On April 5 a public meeting called by State Senators Loni Hancock and Mark DeSaulnier took place at the Richmond Memorial Civic Center to review what caused the Chevron fire and explosion last August. Federal investigators who attended the review determined that neglect by Chevron led directly to the catastrophe. Investigators also testified that the regulatory system in place at the refinery at the time of the explosion was a problem. A reported 15,000 residents sought hospital treatment due to the incident.
For our Question of the Month, the Pulse asked residents who testified at the public meeting: Are you still worried about health issues arising from the Chevron fire? And are you happy with what you’ve heard today about what is being done to address safety and oversight issues at the refinery?
Rev. Kenneth Davis, Richmond:
I’m concerned. I’ve had to be hospitalized several times with respiratory ailments and I’m still not in too good of shape. Those people that sit on that panel — these are the people that are responsible for the health and the conditions of us in the city of Richmond, especially in North Richmond. They are supposedly responsible to us… but nothing gets done. Chevron knew what the problem was. This fire didn’t have to be.
I’m not happy with what I heard today because this has only been a big show that means nothing. All we’ve had is a bunch of bureaucrats sittin’ up there, they get their salaries and they go home at night. They don’t live here. They don’t have to feel what we feel. Their health isn’t impaired like ours is. They talk about the need for more inspections. They talk about better funding for their various agencies. They talk about shelter in place. Well, nobody told me how to stay and shelter in place. How long could I hold my breath when these noxious fumes are coming in my living room?
I don’t think anything’s gonna come out of this. They may decide that they wanna fine Chevron in some kinda way, but Chevron doesn’t have to worry. All Chevron has to do is find some of these dirty crooked politicians and they’ll put something in their pockets and they’ll manage, legislatively, to let Chevron off with a vote. We suffer. The community suffers.
Henry Clark, Richmond:
Yes, I’m concerned about health issues especially since I’ve been exposed myself. The 15,000 local residents that reported to hospitals… there’s been no type of long-term consideration of those people.
I’m happy with the recommendations that have been made, especially the community panel that is going to be set up that would review the refinery, especially with the refinery in the process of doing a major expansion. But Chevron has been able to get off the hook historically with no type of oversight from the community. I’m glad that fines and penalties are being looked at and hopefully it will prevent accidents and hold Chevron accountable. We talking a fair equal playing field, not letting Chevron off the hook because they have political power and they are a large, major company.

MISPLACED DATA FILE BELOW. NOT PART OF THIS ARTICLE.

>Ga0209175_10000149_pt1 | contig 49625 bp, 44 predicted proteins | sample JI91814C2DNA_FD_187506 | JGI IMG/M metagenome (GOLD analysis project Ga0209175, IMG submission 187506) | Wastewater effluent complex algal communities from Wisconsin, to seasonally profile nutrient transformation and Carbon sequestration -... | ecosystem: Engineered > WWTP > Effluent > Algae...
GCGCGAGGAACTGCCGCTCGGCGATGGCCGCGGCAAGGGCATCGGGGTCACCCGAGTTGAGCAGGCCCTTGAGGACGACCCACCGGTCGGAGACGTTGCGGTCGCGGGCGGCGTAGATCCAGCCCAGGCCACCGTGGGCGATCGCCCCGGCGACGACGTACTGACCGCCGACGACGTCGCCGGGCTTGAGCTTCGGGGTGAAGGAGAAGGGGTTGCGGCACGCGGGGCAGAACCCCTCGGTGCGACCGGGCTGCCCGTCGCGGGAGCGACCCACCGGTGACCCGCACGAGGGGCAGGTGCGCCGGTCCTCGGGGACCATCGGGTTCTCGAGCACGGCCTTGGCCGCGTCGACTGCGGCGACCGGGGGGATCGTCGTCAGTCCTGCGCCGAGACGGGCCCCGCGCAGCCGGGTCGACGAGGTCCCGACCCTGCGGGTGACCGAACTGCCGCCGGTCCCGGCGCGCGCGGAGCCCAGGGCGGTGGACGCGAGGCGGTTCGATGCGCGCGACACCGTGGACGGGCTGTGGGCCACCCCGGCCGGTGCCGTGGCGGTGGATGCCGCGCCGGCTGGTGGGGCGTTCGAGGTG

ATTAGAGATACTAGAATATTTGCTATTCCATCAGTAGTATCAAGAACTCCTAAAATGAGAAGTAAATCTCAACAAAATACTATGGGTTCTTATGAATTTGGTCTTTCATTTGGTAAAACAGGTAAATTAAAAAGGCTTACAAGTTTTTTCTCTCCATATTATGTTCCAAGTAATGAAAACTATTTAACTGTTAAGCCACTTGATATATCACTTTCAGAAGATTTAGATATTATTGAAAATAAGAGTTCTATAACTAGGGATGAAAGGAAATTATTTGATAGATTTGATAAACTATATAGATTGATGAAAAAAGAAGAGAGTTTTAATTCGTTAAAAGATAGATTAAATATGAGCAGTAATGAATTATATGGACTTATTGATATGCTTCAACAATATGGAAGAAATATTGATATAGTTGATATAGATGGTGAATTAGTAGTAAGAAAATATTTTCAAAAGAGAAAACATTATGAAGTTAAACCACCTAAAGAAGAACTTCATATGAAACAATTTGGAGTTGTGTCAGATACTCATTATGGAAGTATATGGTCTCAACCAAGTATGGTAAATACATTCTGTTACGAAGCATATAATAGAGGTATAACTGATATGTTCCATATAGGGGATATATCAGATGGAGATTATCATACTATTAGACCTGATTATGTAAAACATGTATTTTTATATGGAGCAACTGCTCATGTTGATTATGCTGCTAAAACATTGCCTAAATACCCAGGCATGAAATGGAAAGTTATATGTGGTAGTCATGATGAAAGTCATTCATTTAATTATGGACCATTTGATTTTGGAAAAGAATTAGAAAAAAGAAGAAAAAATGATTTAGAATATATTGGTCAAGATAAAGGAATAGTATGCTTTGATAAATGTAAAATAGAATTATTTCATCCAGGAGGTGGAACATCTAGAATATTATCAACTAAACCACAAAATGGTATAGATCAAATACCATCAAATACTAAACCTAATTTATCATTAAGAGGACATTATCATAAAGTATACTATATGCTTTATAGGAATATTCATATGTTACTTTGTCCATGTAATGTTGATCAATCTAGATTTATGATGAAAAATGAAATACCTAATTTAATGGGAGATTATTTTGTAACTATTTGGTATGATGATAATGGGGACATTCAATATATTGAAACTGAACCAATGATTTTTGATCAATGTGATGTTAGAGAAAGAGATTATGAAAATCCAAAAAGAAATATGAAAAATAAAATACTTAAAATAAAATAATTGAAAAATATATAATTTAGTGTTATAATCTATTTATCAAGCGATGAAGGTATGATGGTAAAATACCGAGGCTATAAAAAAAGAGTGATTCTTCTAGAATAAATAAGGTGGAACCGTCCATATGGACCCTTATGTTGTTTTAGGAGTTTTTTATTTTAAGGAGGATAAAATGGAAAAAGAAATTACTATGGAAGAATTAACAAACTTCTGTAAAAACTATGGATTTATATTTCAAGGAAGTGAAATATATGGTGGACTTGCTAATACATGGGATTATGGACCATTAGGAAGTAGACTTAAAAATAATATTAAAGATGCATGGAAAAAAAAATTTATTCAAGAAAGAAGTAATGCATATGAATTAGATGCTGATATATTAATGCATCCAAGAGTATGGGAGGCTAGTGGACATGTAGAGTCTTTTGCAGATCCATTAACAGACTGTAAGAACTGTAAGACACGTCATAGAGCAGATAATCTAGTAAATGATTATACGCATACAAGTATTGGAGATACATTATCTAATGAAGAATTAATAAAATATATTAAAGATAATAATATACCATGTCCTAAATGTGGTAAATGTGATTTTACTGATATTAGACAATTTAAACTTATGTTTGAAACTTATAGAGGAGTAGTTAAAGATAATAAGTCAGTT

Rose Coelho, San Pablo:
Yes, I am [worried] because since the Chevron fire I have gone from a size 16 down to an 8. And it hasn’t been because of any diets. I haven’t [been] provided any doctors that I could go to if [I} don’t have medical [insurance]. I’ve lost my pet and I feel that Chevron’s not doing anything for the community. They haven’t provided any vets for our animals to go to if we can’t afford it. His (my dog’s) name was Capone — a longhaired Chihuahua. He was my companion, my protector and after the chemical spill (refinery explosion) in August he started getting sick and then he just got listless.
What I’m hearing today is what I heard at the first meeting that they had. It’s about what could be done, what should be done, what’s not being done and as far as I’m concerned, nothing’s being done. They’re just slapping Chevron on the wrist and they’re getting away with what they’re doing.
Valvia Jefferson, Richmond:
I’m anticipating that the outcome of this meeting is something of substance, something that will work. I told the elected officials today that I know my vote counts. I voted for three of them (elected officials) that were sitting there today. They have the responsibility to legislate some kind of active (emergency) plan for the people in the community, especially our senior populations that are not up on technology, texting, computers email, etc. (during the fire). My mother was watching the TBN station, which is a religious program. They don’t have scrolls on the bottom saying, “Hey Richmond, you have a problem going on.” They needed some means of communication to get to the folks.
Bill Pinkham, Richmond:
I’m fortunate enough to live a little further away from the refinery so I don’t think I was personally affected that seriously. But I think there are an awful lot of people that were and continue to be, and that really concerns me. Especially the people who live close by. I think they’ve been marginalized, forgotten about. The monitoring system actually worked for me (laughing) — they called me three hours after the fire. The proof’s in the pudding. It’s good that they’re having the session, one more session about Chevron. I’ve gone to an awful lot of ’em and, what I want to see is, let’s see what actually happens. Do we have an effective real-time monitoring system? Are we gonna have another incident? Will the people who live nearby get protection? Will Chevron be a responsible citizen?